A Stroll with Stuart - A ramble round Rosedale

Rosedale
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With nature having a variety of colourful tricks up her sleeve at this time of the year, I very much recommend this gorgeous seven mile walk around upper Rosedale.

It’s essentially quite flat but does include an Olympic level climb and features the most wonderful cafe in the history of the world, as well as industrial ruins and beautiful moorland & valley scenery.

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Oh, and take your cozzie because there’s a hot tub and sauna half way round.

I went by Moorsbus (available on Sundays until the end of October) and started the circular walk from the Lion Inn – the iconic and ever popular pub high on Blakey Ridge.

With the pub behind you, take the path 20 yards to the right of the cottage opposite, leading diagonally down to the valley.

After 300 yards or so cross straight over the old ironstone railway on a thin path just visible to the right of a small gully, heading downhill as if on a bee-line towards the farm in the distance.

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The path soon becomes more obvious as you continue to descend through heather into a cleft on the valley side.

After half a mile or so of deep purples and olive greens, vivid splashes of scarlet lit up the valley as I passed two berry laden Rowan trees, and whilst it will be different if you are doing this walk in autumn, I guess the shades of russet and gold will be just as stimulating. You soon emerge on to a wider track snaking down to the valley in a series of hairpins (cut the corners off if your ancestors were mountain goats).

Go through the gate into Overend Farm and turn right along the track. Half a mile later at Hollin Bush Farm (Hollin is a Yorkshire dialect word for Holly), leave the wide path that heads right and go straight on through a gate to turn sharp left downhill in a field.

Stay to the right of the dip in the centre of the field, then cross a footbridge over the tiny River Seven, up through the next field, through two gates and then left on the minor road.

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Now, prepare yourself for a treat and a half.

You are at the head of a remote valley with no through road, with bracken and heather climbing skywards on three sides.

Now be honest, is this where you’d expect to find a fabulous cafe serving superb home-made fayre and Yorkshire tea in bone china? Maggie Barraclough opened Farmhouse Fodder at Dale Head Farm a few years ago and now has parties of walkers planning their day around a visit to this hidden gem.

The views are wonderful, swifts flit around between the umbrellas in the garden and it’s just an outstanding place to eject your rucksack and watch nature getting on with her daily chores.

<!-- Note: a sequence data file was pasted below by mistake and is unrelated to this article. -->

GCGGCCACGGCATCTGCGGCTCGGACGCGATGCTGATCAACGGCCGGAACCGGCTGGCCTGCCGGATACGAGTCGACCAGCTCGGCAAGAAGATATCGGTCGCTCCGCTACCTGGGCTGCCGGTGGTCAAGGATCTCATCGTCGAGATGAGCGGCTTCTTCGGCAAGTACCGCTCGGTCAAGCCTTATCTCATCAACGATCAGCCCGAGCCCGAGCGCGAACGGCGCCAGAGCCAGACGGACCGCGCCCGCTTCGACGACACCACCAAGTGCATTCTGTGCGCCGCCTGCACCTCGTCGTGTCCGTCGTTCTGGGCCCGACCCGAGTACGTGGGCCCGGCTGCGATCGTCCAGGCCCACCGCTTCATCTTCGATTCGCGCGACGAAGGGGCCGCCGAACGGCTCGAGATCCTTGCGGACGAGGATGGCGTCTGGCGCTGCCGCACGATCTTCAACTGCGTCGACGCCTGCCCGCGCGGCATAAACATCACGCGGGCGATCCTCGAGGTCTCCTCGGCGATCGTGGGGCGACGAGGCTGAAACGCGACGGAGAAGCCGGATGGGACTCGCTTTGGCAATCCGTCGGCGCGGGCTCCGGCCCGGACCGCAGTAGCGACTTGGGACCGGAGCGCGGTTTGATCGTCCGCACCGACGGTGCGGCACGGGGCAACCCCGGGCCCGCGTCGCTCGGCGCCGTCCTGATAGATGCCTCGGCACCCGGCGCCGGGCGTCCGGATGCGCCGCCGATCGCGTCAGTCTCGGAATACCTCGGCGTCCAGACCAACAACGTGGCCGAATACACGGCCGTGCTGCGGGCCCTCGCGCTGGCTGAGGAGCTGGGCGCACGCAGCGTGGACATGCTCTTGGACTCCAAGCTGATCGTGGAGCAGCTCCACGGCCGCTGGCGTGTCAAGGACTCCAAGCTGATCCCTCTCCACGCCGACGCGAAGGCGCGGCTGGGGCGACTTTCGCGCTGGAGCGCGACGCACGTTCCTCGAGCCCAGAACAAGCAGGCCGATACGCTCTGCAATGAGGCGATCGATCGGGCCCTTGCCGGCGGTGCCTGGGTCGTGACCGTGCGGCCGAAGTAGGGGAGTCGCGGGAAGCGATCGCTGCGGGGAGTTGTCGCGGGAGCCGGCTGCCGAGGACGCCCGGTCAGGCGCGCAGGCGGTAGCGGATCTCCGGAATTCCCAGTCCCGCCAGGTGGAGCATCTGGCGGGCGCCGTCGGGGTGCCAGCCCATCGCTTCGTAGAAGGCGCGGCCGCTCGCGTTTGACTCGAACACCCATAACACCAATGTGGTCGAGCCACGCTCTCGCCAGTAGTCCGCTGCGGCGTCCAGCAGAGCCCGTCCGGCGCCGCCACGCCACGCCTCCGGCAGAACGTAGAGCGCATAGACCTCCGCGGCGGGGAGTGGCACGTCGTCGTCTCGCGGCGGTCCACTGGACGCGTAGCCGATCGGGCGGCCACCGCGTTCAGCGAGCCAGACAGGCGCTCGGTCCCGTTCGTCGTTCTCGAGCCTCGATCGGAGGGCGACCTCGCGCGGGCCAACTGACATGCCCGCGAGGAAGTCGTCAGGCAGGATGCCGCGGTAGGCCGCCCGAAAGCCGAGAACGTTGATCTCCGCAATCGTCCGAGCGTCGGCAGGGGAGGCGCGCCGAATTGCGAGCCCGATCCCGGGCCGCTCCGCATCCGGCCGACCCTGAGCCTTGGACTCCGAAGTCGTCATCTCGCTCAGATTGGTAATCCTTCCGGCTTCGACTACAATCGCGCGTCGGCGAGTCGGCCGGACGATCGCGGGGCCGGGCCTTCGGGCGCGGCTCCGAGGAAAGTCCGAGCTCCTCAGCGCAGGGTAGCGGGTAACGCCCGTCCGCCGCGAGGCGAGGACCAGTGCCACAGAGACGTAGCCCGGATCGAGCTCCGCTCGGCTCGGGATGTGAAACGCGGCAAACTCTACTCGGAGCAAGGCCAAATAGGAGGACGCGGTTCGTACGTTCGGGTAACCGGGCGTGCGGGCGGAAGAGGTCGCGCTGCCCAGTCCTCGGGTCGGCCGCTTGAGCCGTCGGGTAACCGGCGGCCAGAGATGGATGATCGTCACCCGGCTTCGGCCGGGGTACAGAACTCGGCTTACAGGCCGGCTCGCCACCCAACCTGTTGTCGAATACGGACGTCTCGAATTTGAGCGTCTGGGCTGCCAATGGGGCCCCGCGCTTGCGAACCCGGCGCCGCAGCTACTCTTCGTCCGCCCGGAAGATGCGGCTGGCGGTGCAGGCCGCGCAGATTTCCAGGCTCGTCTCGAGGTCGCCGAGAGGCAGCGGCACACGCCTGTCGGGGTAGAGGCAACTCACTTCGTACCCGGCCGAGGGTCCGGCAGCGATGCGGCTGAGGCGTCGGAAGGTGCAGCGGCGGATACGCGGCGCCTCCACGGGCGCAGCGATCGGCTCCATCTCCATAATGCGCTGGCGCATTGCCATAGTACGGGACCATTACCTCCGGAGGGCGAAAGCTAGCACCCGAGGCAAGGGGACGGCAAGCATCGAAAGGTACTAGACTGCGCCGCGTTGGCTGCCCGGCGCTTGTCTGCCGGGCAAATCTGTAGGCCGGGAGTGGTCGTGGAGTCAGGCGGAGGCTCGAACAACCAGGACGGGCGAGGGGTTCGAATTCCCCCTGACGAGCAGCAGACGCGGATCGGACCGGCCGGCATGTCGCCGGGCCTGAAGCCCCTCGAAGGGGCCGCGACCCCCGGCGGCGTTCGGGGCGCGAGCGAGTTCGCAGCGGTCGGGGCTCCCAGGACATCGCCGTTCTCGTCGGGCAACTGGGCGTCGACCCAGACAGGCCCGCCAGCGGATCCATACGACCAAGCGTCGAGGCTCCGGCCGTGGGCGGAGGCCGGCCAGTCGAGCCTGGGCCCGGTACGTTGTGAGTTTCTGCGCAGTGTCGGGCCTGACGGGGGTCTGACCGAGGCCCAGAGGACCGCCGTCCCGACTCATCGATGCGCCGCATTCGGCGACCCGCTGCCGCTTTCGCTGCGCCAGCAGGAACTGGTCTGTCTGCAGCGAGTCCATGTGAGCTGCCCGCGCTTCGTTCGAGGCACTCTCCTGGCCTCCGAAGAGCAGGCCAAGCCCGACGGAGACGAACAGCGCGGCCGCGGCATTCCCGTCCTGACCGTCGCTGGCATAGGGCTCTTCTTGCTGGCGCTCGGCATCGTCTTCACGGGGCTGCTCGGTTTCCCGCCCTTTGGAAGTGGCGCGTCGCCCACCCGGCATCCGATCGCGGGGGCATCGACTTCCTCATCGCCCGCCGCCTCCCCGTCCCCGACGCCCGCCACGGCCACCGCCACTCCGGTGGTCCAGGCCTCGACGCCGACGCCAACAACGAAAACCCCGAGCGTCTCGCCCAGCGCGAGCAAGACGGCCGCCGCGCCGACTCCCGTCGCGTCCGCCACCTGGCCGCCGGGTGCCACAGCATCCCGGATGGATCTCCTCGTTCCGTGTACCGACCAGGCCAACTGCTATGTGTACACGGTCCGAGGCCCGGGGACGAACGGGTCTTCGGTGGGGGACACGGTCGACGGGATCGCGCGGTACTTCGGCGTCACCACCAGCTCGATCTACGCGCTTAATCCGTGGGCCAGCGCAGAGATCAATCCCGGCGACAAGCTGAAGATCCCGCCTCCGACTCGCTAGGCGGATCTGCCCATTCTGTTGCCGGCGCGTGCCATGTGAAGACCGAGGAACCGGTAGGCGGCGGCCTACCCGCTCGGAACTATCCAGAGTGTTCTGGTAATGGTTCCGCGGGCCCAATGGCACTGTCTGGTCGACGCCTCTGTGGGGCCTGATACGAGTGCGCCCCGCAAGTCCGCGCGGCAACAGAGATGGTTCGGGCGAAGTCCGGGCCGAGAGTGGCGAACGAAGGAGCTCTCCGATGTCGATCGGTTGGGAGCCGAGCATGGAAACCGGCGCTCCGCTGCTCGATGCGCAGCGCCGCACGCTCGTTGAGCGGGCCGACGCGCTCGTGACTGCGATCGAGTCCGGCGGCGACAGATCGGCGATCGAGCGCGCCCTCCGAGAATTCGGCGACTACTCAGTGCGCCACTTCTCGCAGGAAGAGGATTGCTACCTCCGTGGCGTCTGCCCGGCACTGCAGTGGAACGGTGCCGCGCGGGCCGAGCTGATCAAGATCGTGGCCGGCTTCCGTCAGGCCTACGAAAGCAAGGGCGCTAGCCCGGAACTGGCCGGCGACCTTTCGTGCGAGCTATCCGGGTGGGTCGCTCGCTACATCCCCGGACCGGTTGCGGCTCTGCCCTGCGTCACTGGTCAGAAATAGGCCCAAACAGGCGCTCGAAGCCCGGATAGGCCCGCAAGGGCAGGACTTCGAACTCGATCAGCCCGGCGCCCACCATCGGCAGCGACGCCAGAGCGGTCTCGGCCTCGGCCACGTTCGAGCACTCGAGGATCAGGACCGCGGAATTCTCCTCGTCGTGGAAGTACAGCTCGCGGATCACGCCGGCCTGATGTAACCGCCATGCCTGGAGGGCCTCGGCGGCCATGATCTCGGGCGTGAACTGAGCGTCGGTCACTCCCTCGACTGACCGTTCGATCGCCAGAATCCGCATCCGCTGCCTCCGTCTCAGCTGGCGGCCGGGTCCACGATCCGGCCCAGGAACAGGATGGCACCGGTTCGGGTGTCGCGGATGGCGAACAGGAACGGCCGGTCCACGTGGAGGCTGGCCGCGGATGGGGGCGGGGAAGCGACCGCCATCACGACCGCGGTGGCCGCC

Maggie told me that the cafe will stay open at weekends in November and December, when home-made soup will be on offer in the covered area of the cafe.

If last winter is repeated, you may be lucky enough to get snowed in until February.

Drag yourself away and head through the gate marked ‘Fryup’ (it’s not the truckers entrance) opposite the cafe garden.

This path climbs steeply up beside a wooded gill, to reach the old ironstone railway which has taken the easy route round from the Lion Inn.

Turn right and head south for two miles.

With several sheep looking down on you like Apache scouts, pass the old roasting kilns, where the ironstone was baked to concentrate the iron content.

This industry was at it’s height in the second half of the 19th Century and, without a Thai businessman in sight, supplied the fledgling iron and steel industry on Teesside.

The old rail track terminates at a curious stone shed, around which someone appears to have made several attempts to recreate the final scene in The Wicker Man – either that or they’re planning a spectacular party on bonfire night.

Go through the gate to the left of the building and down the stony track, past a duckpond to the Daleside road.

Turn right and after 100 yards you come to The Orange Tree Relaxation centre, where you can have a sauna and jacuzzi should it tickle your fancy. (That last bit isn’t actually on the menu). What a wonderful and diverse place Rosedale is – and if you fancy staying a few nights, there are some super places for rent after you quickly turn left down a track marked Craven Garth Cottages.

Head straight on through a gate in the farmyard and continue downhill through a second gate to eventually re-cross the River Seven on a footbridge.

Head uphill to reach a wide crosspath which, if you turn right, will ultimately take you back to Overend Farm, below the Lion Inn.

For better views, head straight on through a gate, up through a gap in the next fence, then curl round to a ladder stile in the top right corner of the next field.

From here, supplementary oxygen needs to be considered as you follow a fairly distinct path heading steeply upwards through the bracken. A flatter, boggier stretch marks the boundary between bracken and more lush heather.

The path heads up and then right, before curling away left (ignore the OS map which shows the path heading off to your right) and relentlessly into the stratosphere to once again turn right onto the railway track. From here, it’s a gentle 30 minutes back to a little wooden fingerpost that you past three hours ago marked with the words ‘Lion Inn’, where – smelling delightfully of lavender and talc (but only if you had the Jacuzzi) – lunch awaits.